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Home > SPJ News > Washington Post editor speaks about future of the news business

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Washington Post editor speaks about future of the news business

For Immediate Release:
10/6/2007



Contact: Beth King, Communications Manager, (317) 507-8911

WASHINGTON, D.C. — After some initial resistance, reporters in the newsroom of The Washington Post are now working increasingly closely with the Web producers at washingtonpost.com, according to the paper's executive editor.

Leonard Downie, who has held the top editorial job at the Post for 15 years, discussed the changes in news dissemination during a Saturday session at the 2007 SPJ Convention & National Journalism Conference. Downie participated in a Q&A by former news broadcaster Betsy Ashton.

Post reporters contribute video, breaking news stories and blogs to the online site and also appear on radio and television stations discussing their stories. With the changes, “Washington Post-style journalism can reach people in a new way,” Downie said.

“The people in the newsroom are starting to adapt,” he said, noting that reporters tell him that people now recognize them on the street because of their TV and Web exposure.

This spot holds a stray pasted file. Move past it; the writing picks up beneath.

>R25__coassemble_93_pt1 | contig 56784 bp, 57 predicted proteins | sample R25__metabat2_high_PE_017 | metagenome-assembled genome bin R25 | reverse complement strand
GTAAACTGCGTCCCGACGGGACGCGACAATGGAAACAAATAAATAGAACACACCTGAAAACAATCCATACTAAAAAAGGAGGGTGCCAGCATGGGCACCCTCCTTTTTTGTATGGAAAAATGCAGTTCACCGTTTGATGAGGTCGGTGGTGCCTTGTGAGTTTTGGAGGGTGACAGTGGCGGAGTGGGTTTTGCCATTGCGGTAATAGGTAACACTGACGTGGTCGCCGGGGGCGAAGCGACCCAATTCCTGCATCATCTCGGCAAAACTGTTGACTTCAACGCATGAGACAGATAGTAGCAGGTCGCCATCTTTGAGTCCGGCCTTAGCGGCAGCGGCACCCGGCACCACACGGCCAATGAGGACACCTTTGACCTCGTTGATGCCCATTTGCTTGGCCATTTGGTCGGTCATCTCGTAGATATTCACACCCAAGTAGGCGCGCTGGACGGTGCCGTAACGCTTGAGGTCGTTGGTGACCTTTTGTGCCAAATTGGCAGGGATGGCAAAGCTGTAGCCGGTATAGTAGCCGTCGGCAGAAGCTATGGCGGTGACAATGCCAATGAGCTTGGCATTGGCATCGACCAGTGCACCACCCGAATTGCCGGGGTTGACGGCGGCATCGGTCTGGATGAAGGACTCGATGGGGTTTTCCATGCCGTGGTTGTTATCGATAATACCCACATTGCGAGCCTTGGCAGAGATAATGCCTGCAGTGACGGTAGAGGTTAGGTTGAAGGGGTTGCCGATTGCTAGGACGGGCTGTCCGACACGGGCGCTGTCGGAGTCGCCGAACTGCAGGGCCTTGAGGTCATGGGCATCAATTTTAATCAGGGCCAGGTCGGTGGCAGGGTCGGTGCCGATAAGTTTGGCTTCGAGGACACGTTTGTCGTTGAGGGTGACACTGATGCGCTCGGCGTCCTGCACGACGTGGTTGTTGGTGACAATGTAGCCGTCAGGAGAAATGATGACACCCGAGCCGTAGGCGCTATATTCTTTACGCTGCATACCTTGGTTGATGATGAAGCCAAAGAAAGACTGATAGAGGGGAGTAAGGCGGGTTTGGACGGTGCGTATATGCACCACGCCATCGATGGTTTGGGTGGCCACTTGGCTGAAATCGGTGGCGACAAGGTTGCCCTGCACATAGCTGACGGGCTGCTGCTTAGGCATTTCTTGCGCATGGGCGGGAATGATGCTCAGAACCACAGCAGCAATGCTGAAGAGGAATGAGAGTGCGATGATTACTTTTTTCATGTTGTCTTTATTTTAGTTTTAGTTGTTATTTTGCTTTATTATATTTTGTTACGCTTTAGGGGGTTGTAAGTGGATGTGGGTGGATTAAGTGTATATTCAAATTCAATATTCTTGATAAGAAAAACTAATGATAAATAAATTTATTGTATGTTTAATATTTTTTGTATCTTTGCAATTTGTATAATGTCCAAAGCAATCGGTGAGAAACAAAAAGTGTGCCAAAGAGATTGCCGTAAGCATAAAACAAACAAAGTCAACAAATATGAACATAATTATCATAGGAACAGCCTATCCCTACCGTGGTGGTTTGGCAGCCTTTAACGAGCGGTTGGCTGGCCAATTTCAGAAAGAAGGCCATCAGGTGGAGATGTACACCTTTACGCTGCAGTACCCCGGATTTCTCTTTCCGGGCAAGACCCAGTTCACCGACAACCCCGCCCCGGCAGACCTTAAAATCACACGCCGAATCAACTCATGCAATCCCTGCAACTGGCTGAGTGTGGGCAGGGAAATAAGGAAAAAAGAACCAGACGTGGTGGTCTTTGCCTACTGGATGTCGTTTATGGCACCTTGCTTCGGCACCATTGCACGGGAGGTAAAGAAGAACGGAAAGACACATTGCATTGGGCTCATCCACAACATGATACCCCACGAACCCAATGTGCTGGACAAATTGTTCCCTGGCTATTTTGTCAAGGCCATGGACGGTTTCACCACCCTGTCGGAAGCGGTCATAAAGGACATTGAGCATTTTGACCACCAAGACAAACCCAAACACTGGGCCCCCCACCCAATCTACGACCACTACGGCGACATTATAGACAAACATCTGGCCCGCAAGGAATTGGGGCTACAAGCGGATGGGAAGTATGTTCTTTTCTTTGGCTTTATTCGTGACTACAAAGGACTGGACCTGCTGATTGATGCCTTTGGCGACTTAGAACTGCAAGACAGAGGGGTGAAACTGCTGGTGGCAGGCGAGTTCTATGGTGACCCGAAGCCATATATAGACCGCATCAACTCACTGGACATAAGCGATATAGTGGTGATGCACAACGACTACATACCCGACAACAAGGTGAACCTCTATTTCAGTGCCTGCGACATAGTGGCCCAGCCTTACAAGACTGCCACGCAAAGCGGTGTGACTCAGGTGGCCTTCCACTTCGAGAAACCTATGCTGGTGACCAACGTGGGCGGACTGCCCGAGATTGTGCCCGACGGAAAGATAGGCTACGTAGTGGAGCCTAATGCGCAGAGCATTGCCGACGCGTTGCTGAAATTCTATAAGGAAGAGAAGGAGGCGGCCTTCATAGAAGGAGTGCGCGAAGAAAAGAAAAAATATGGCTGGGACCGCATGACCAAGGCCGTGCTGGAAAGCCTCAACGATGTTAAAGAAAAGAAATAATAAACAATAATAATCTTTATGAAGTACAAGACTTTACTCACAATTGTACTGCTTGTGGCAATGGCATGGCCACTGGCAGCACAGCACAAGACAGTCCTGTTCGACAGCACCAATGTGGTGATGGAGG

Downie advised student journalists at the convention and their teachers that students should be exposed to the new reporting tools and delivery methods as part of their schooling, but the focus of a journalist's education should be writing and reporting.

“It doesn't matter how Webbie you are, if you can't report, it doesn't matter,” he said.

Addressing the decline in circulation of many newspapers, including the Post, Downie said The Washington Post Company is somewhat cushioned financially because of its diversification, including ownership of an education company and cable systems.

Downie said he doesn't believe the doom and gloom predictions about the financial health of the news business, saying focusing on the decline in print “blinds us to change.”

On the use of anonymous sources, Downie says “we try really, really hard to get someone on the record. By going the extra mile we can get them on the record.”

Founded in 1909 as Sigma Delta Chi, the Society of Professional Journalists promotes the free flow of information vital to a well-informed citizenry; works to inspire and educate the next generation of journalists; and protects First Amendment guarantees of freedom of speech and press. For further information about SPJ, please visit www.spj.org.

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